Easy Slow Cooker Hot Apple Cider
- 1 gallon apple cider or fresh pressed apple juice
- 6 cinnamon sticks
- 1 tablespoon whole allspice
- 1 tablespoon whole cloves
- 2 sliced oranges (wash first)
- A few 1″ pieces of ginger, peeled and quartered
Add ingredients to a slow cooker and simmer on low for four hours. You can also bundle the spices in cheesecloth or a tea bag designed for loose leaf tea, but I find the flavor is richer when the spices are loose – just strain as you serve and add rum to taste, if desired.
Invest in a Humidifier
Humidifiers are a fabulous addition to a home, for so many reasons: they can help plants thrive, ease sinus congestion, and re-hydrate the air – which means you can say goodbye to static and cracked skin. But adding humidity to the air can also help a home feel warmer. Not convinced? After your next bath let the water sit, with the bathroom door open, and see if that little amount of moisture helps you feel warmer…
Throw a Party
You can turn down the heat when you have friends and family over because body heat does wonders to increase the overall temperature in a room. So, if you have the winter blues and just can’t warm up, throw a potluck party or have friends over for some board games – bonus points for something that gets everyone excited and moving, like charades or twister!
Turn on That Ceiling Fan
It still feels counter-intuitive to me to turn on a ceiling fan in the winter, but heat rises so a ceiling fan – especially with our tall living room ceiling – helps push that warm air back down, where we can enjoy it. The important thing to remember is that when ceiling fans spin counter-clockwise, the angled blades push cool air down, so in the winter set your ceiling fan to spin clockwise instead, which will draw the cool air up to the ceiling and force the warm air back down. Some ceiling fans even have a “winter” setting.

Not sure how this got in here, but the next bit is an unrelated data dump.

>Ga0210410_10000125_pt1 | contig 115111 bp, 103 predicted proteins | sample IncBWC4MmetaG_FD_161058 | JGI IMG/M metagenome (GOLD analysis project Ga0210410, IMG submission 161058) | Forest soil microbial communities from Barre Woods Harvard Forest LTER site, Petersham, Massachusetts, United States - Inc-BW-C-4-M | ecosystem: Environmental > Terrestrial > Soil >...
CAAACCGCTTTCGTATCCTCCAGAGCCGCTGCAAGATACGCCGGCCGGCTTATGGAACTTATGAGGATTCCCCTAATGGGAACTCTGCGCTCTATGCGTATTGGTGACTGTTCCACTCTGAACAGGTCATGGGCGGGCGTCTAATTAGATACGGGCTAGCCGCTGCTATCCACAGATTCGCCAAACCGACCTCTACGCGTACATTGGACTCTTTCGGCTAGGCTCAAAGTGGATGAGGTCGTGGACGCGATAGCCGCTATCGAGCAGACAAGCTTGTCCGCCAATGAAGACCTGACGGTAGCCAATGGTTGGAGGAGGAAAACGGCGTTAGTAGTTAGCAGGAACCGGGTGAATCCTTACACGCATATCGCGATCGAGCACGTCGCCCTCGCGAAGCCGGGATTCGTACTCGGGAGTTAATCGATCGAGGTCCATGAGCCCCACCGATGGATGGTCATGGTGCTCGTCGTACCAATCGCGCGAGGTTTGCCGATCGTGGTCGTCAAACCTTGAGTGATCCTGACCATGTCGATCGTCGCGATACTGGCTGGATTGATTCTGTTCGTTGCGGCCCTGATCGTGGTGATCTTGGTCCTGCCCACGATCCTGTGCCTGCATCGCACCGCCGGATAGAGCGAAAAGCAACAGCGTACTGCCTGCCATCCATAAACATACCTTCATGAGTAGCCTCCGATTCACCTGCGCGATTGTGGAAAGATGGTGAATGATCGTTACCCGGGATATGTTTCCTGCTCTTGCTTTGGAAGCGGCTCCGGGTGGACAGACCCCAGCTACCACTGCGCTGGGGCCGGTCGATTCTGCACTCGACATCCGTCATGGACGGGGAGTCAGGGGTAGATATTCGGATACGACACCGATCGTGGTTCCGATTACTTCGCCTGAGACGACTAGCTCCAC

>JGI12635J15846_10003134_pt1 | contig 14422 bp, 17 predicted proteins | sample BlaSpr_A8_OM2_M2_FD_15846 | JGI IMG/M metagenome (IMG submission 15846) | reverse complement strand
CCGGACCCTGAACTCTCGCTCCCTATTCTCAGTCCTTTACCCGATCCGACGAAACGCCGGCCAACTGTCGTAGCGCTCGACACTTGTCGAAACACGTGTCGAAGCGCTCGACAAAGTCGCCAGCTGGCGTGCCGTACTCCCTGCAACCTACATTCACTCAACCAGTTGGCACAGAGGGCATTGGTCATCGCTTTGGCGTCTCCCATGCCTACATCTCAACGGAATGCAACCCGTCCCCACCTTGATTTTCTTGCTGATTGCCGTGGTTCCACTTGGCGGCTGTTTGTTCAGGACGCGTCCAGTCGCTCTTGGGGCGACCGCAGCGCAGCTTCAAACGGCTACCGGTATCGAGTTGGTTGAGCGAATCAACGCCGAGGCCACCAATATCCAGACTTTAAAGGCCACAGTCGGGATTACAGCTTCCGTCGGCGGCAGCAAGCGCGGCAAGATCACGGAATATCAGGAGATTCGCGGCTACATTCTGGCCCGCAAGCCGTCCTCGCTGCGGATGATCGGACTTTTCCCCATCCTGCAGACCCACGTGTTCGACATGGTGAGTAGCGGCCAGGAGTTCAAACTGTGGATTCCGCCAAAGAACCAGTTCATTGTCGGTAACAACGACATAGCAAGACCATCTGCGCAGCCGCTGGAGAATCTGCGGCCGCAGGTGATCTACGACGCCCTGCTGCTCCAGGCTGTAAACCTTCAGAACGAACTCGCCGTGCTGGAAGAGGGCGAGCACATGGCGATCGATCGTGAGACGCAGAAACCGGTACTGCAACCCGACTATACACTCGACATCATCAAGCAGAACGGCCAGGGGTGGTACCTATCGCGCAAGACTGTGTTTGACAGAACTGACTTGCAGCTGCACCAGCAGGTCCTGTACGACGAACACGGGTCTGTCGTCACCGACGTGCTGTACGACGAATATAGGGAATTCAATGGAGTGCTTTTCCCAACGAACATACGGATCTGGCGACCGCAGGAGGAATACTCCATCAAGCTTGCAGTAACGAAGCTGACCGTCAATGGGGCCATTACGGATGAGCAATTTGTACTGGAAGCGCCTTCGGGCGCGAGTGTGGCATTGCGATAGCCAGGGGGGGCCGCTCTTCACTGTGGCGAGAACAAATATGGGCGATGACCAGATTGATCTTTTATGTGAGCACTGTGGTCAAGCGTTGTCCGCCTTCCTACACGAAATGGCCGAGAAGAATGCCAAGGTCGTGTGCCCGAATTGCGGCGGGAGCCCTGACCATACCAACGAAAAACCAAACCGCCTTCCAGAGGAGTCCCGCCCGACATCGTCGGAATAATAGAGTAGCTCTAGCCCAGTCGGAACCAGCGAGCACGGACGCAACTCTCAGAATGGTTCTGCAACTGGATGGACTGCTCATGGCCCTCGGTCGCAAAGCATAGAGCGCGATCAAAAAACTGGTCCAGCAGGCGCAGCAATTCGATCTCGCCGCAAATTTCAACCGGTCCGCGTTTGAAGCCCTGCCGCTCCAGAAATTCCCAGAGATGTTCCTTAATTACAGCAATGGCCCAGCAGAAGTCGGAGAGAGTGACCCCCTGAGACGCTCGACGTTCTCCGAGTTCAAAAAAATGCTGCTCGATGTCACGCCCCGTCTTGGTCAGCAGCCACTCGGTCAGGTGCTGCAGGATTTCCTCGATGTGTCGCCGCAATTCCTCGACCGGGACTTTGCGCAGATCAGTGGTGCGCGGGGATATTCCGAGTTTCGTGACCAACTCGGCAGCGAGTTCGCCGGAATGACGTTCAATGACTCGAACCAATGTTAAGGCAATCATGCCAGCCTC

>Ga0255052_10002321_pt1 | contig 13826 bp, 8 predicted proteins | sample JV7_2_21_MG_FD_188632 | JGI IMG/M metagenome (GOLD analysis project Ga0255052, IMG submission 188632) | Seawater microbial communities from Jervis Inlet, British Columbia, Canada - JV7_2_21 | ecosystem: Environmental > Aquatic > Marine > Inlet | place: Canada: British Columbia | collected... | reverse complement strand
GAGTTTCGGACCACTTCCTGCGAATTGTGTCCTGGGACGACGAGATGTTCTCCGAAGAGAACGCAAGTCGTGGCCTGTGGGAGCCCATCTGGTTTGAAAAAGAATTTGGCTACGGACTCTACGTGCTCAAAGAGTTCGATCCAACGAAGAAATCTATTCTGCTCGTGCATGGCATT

Layer up Your Decor
I’ve never been a huge fan of seasonal decor because I’d rather spend money on permanent pieces, but I have to admit that this time of year I can totally understand layering in cozier textiles, like faux fur blankets, or maybe rolling out a cozy wool rug underfoot. If a few decor touches help a home feel cozier, it’s worth it! Just make sure that no new additions (especially rugs) cover up any vents.
Hopefully these tricks help you feel cozier this winter – without reaching for that thermostat! Nothing makes winter drearier than getting slammed with a massive heating bill.
If you’re looking for more ideas to help make your home feel cozier, while also saving money on your monthly bills and supporting your community, visit www.saveonenergy.ca. You’ll discover new technologies, incentives, and tips for increasing your home’s energy efficiency, as well as learning about how these changes can make a positive impact on your home’s comfort and resale value. I am always grateful for any information that helps save me money and feel more at home in my house, so I hope you’ll find some great ideas!